My mother was a little obsessed about my education. Whenever she came across a subject that was good for me to study, that is to say a subject I was still interested in... I didn't want to study music, for example, I avoided it... but the rest - the rest she tried to give me. I was good with languages... Because, as I say, my mother made available to me a great many resources. I was still in elementary school, in 2nd, 3rd grade, but already at that time I had a German instructor, a real, native German, a qualified teacher, a
serious man. He formed a group of students and we all studied together by conversing with each other.
I remember one of the students was Zika Shmidt (the son of Otto Yul’evich Shmidt). And so we, all of
us, studied together, socialized and conversed. Those endless conversations in German - we toured our
Russian museums and spoke German. And that’s why it all turned out the way it did.
I began my studies at the Foreign Language Institute, and I attended the Institute for three months. At that point, I was made to take Federal Exams. By the way, while I was at the Institute, my only subject of study was Military Interpretation. I knew everything else on par with the native German speakers. The Germans I was in contact with at the time were from Austria. That’s why my German is close to the Austrian German, however, during my years in the profession I picked up all dialects. So I got my diploma and was sent to work right away. The work was highly classified, and I was restricted in my movements, I didn't go anywhere. I really knew the language, you see? I worked as a military interpreter for the entire duration of the war. The work was not dull, nor was it mechanical, it was very very difficult work. Because you worked with people, with all sorts of people. I interpreted the words of many war criminals. I worked with Paulyus [German military officer, Field Marshal from 1943, Commander of the 6th Army which surrendered at Stalingrad.Author of Plan Barbarossa]. He was assigned other interpreters but they were unable to translate what he said... He did not particularly try to be understood. So it was extremely difficult to work with him. But I spoke with him constantly. Of course, I did not disclose my thoughts about him or the Germans in general, this was not part of my job. My job was to provide honest interpretation. You see, when he spoke I understood him perfectly. He was a very educated man. He spoke High German, not a dialect, so I had no problem translating what he said. Some things I could not interpret accurately, some military terms and the like, so I had to explain them indirectly. He was interrogated by high-ranking officials, by all sorts of military specialists. Every time he was summoned, sometimes several times a day, I was called to interpret. He was given clues, of course, as to what he should do, and he quietly did what he was told. It was extremely difficult for me but I continued to work.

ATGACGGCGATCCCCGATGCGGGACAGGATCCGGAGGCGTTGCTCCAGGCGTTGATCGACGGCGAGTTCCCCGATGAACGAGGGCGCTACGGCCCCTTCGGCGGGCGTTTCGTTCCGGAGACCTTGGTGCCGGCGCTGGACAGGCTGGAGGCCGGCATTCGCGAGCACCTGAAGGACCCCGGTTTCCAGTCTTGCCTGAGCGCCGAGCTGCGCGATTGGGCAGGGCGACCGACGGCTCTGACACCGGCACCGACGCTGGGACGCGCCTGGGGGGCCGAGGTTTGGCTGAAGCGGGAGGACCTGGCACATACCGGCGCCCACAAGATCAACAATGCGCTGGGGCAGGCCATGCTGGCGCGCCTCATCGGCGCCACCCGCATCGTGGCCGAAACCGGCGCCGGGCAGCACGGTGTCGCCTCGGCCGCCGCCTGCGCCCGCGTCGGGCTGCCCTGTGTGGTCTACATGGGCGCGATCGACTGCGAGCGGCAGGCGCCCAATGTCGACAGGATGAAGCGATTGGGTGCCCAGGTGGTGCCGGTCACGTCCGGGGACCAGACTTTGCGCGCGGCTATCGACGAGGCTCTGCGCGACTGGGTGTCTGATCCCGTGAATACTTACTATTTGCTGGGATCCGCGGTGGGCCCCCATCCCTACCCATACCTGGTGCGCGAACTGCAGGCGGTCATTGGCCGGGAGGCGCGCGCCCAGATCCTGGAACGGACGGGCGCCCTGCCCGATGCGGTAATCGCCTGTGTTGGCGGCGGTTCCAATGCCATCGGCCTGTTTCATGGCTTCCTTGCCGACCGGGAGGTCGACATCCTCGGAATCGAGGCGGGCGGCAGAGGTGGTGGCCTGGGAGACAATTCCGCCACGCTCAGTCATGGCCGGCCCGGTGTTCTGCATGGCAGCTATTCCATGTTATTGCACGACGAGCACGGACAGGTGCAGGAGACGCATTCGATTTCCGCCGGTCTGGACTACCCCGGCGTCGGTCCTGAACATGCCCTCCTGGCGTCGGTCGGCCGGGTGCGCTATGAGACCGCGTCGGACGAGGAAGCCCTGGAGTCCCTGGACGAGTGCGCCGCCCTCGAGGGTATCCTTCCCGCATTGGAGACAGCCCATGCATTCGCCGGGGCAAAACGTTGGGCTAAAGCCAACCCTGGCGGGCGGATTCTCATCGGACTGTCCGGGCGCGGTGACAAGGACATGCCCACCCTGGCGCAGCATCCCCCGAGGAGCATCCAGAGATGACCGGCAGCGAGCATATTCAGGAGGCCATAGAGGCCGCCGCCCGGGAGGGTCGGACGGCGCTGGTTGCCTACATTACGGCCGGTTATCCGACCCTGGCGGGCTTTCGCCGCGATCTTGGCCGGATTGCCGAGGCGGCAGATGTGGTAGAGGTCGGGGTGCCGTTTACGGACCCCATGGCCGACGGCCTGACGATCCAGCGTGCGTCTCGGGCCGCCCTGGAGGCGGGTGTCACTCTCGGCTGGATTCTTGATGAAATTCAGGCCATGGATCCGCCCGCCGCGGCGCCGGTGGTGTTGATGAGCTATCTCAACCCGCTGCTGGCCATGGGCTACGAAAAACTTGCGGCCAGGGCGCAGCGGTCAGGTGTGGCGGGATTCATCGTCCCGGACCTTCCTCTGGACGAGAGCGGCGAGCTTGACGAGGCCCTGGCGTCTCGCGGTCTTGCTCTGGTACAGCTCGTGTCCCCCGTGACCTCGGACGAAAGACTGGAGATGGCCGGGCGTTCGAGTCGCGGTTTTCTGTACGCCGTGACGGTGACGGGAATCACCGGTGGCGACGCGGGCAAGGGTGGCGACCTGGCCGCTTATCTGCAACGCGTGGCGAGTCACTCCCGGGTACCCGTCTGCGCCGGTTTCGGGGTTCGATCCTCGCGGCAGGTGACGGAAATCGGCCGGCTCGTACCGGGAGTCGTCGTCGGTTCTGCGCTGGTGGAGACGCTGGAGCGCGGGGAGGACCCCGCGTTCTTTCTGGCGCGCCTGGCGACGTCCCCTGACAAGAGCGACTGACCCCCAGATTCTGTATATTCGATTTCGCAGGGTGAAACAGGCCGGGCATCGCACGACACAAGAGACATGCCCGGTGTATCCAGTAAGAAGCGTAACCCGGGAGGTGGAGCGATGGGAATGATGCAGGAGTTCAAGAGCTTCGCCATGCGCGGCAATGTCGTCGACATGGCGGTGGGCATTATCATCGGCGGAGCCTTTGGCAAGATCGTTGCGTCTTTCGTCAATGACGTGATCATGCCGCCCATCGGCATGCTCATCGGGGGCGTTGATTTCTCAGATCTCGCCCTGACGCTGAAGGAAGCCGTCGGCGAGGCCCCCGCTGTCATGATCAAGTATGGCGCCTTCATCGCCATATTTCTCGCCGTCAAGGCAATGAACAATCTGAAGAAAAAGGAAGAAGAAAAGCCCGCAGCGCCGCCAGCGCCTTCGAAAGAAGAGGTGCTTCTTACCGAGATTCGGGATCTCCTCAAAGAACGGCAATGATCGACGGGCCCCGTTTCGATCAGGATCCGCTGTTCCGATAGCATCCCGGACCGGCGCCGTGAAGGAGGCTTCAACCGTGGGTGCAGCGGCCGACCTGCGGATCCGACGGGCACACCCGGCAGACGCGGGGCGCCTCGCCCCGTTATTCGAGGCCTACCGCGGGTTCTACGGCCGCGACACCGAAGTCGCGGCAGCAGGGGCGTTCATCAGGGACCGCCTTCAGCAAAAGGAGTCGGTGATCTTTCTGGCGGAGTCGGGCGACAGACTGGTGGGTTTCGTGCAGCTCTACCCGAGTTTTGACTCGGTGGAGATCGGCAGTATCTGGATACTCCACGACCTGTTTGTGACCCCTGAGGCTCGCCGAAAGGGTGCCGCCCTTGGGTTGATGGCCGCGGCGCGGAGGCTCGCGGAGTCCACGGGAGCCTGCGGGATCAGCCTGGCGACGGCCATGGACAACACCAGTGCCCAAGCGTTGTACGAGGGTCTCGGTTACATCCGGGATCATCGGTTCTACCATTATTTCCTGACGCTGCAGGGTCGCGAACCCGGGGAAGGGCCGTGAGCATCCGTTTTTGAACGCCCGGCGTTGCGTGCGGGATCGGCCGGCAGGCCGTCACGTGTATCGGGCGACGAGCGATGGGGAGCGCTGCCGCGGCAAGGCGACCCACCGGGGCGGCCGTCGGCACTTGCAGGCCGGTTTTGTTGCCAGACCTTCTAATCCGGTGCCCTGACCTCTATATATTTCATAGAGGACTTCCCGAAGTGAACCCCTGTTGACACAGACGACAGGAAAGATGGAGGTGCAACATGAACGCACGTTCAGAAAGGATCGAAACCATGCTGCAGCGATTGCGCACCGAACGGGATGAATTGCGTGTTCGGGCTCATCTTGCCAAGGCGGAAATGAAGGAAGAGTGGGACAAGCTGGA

When German prisoners were relocated, the German officers were led on foot through the streets of
Moscow and I walked with them. We walked and shook with fear because at every sidewalk there was
a huge crowd of wounded soldiers, with or without bandages, of military men, and these men threw
anything they could find - crutches or anything else - at the prisoners. And we [the interpreters - E.W]
walked on the side, between the prisoners and the crowds. We walked and hoped we would make it in
one piece. We were young girls still, just very young girls.
I was at home during Victory Day because I was “a little pregnant”: my son was born on May 14,
1945 and Victory Day was on May 9, 1945. I remember lying down on the window sill and weeping.
Because everyone was dancing below, there was so much joy, and I was looking down through my
window on the 5th floor, unable to join. I simply was not able to. But I remember that day very clearly.
I delivered my son on May 14, 1945 and that date marked the end of my work as an interpreter. I did not
go back any more, thank God. I returned to the Foreign Language Institute, took the additional exams
required for Pedagogy Faculty, got my diploma and became a teacher. At the end of my career I was an
Assistant Principal at a school.
Translation from Russian by Ella Yulis